Remains of MK soldier found - PICS and VIDEO
Cape Town - After a painstaking search lasting nearly three decades, the remains of former umkhonto weSizwe (MK) soldier, Norman “Billy Holiday” Pietersen, who had been buried in an unmarked grave, were exhumed in Paarl on Wednesday.
Pietersen, originally from Paarl, was murdered in suspicious circumstances in his home in Crossroads in March 1987. He died after apartheid police pumped 12 shotgun pellets into his chest. He was 22.
At the time, the police’s unrest unit alleged that while members of the riot unit were searching the contents of a bag of arms in his room, Pietersen pulled away from the policemen holding him and tried to dive under the bed, where he armed himself with an AK47 and shot at them.
Two riot unit members apparently tried to pull Pietersen out from under the bed and a third member shot him dead.
Now, 29 years later, members of his MK unit, the Paarl community, the local municipality and the National Prosecuting Authorities’ (NPA) missing person’s task team have gone to extraordinary lengths to restore dignity to the soldier. They sought to rewrite the history as narrated by the apartheid regime by exhuming Pietersen’s remains and plan to rebury him at the Heroes Acre Cemetery in Paarl on April 27 – Freedom Day.
They found Pietersen buried in an unmarked grave in Groenheuwel Cemetery in the Overberg town, just metres away from an informal settlement. His bones were wrapped in black bags.
Forensic anthropologist and archaeologist Claudia Bisso spent several hours examining the remains before placing them in marked brown bags.
Former member of the NPA’s missing person task team and lecturer at UWC’s history department, Nicky Rousscou, said Bisso was checking if the remains matched a police autopsy submitted to the TRC.
“The missing persons task team confirmed his injuries are consistent with the description of the incident. At least 12 shotgun pellets were found in the cavity of his chest, which corresponds with the post mortem report,” she said.
Rousscou admitted the task team could not reconstruct the sequence of events that led up to Pietersen’s death, as described by police. She also conceded it would be too early to tell if there were any inconsistencies. “The NPA will examine the remains and see if there are discrepancies. They will then hand over the remains to be reburied.”
Pietersen’s former MK commander, Patrick Ricketts, 57, worked tirelessly to find the soldier, whom he considered his brother. He even tracked down the original gravedigger, France Petro, 57, who led the team to the site where Pietersen was buried decades ago.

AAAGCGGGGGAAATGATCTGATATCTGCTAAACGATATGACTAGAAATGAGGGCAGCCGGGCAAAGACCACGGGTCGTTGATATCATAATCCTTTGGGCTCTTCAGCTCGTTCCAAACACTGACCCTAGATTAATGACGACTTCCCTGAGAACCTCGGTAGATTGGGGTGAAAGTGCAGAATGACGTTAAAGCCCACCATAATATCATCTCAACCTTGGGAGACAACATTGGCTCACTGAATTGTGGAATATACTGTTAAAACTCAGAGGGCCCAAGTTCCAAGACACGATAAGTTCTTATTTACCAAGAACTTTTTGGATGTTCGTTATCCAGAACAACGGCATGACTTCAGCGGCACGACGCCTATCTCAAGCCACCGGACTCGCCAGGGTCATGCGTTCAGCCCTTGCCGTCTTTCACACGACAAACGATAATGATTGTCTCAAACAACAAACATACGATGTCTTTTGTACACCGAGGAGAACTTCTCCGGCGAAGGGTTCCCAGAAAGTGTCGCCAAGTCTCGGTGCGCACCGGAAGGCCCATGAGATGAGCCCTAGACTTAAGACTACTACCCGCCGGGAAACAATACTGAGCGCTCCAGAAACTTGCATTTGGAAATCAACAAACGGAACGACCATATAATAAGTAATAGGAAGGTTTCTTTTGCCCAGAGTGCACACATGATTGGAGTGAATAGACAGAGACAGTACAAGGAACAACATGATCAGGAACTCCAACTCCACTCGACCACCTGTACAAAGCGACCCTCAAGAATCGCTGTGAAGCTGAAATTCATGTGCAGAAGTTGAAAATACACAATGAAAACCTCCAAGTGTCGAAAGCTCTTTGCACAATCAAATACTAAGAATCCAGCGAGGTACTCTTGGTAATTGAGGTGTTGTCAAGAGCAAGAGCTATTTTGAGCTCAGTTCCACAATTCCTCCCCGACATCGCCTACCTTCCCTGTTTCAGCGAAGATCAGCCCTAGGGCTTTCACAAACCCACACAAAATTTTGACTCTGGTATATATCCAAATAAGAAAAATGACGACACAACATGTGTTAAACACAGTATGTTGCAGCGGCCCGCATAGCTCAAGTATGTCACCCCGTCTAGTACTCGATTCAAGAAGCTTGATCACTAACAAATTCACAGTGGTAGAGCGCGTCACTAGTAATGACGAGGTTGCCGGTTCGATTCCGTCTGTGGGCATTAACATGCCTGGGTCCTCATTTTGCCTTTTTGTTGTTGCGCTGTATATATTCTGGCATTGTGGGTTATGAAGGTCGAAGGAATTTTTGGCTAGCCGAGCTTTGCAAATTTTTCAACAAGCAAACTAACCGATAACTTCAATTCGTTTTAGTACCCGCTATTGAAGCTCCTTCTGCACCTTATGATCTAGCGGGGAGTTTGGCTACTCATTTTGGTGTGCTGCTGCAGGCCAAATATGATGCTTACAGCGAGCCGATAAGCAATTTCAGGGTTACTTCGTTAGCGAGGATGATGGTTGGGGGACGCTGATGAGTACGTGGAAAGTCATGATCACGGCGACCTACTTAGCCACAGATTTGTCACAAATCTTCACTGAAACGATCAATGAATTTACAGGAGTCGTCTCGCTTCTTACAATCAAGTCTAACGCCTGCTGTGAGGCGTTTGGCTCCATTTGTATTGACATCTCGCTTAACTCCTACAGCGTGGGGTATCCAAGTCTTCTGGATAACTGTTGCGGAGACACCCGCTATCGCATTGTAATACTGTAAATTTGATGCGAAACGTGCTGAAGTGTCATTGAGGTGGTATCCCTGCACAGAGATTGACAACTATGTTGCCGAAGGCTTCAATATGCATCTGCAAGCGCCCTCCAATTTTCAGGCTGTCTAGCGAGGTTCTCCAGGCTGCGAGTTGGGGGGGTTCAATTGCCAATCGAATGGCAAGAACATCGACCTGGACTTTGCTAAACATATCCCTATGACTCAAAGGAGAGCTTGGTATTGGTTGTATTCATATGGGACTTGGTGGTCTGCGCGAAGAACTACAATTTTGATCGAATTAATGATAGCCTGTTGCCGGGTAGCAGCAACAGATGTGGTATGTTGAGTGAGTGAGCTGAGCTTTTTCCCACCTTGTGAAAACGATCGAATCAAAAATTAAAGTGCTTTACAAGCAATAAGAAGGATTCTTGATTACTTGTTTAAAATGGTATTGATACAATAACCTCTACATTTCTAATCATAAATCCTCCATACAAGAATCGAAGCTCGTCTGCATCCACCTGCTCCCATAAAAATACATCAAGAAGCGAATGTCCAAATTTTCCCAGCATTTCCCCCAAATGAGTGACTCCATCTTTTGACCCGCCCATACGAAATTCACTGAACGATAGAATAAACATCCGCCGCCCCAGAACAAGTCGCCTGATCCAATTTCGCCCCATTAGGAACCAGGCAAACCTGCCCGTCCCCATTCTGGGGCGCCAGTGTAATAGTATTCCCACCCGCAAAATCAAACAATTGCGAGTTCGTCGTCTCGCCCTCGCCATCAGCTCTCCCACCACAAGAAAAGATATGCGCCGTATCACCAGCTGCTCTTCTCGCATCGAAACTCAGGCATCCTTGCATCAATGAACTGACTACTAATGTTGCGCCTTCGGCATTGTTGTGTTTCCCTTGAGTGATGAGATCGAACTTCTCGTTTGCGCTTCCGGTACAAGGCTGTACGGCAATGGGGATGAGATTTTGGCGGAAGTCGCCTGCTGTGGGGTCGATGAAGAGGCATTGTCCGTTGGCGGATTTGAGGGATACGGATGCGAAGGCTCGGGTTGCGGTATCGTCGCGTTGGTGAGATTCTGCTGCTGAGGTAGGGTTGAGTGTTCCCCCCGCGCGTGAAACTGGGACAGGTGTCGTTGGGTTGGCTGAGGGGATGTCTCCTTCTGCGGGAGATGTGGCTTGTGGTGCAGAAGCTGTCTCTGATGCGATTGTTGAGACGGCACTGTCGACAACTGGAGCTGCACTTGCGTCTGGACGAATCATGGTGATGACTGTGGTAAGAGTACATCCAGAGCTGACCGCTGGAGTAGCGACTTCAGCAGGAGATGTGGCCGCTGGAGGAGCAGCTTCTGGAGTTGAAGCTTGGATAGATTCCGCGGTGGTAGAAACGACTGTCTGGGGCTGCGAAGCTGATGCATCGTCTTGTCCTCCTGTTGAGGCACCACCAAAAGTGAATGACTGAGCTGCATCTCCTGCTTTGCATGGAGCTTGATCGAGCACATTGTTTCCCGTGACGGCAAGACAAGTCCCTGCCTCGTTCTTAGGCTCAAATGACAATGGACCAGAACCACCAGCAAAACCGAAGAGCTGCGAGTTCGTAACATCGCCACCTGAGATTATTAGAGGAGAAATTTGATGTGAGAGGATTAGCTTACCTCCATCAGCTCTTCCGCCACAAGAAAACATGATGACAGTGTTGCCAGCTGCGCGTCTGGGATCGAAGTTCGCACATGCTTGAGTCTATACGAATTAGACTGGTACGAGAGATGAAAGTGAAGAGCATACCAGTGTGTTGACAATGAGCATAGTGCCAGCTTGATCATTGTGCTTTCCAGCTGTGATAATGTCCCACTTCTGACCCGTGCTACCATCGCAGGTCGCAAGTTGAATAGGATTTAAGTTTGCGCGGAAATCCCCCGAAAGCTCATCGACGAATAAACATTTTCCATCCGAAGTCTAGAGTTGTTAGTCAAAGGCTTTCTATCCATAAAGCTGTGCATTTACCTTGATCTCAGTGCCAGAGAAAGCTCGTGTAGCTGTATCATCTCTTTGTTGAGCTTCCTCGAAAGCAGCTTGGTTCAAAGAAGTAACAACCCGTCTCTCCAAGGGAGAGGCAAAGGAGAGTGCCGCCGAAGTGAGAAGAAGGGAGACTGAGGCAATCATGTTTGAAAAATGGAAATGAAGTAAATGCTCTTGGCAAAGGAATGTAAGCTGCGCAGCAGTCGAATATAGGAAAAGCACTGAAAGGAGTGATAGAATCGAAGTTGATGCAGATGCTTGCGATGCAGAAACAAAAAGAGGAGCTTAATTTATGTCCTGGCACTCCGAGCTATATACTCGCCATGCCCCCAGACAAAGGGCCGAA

“He was the youngest member of out MK unit. We were 35 members, the biggest in the Western Cape. He grew up poor. His biggest conviction was that his participation in the Struggle could alter the lives of people besides his own,” Ricketts said.
Pietersen was 15 when he was sent to Angola for military training in 1982, refusing to be taught in the apartheid schooling system. He was then sent to Bulgaria for more training, before being infiltrated into the country six years later.
“He was betrayed by somebody. The (apartheid) police gave an intelligence report on the shoot-out Norman was involved in. And if you look at the pictures and at the story, it does not tally. With the look of the (crime scene) pictures (submitted to the TRC by police), which is consistent with the family’s report, they shot at him through the door with a shotgun.
“They (police) shot him from the back while he engaged the enemy (police) in front at the window. One sneaked into the house and shot at him through the door. That was the fatal shot. He was in his 20s, but he was huge when he came back from Bulgaria. He was a slim and fragile kid when he left,” Ricketts said.
He added that most of his unit was buried in Angola where they died.
Thapelo Moakushane, of the TRC, said the commission handed over 93 exhumed remains to families of fallen Struggle heroes.
“Three hand-overs include symbolic burial whereby the remains were not recoverable, since the missing persons task team was established in 2005.”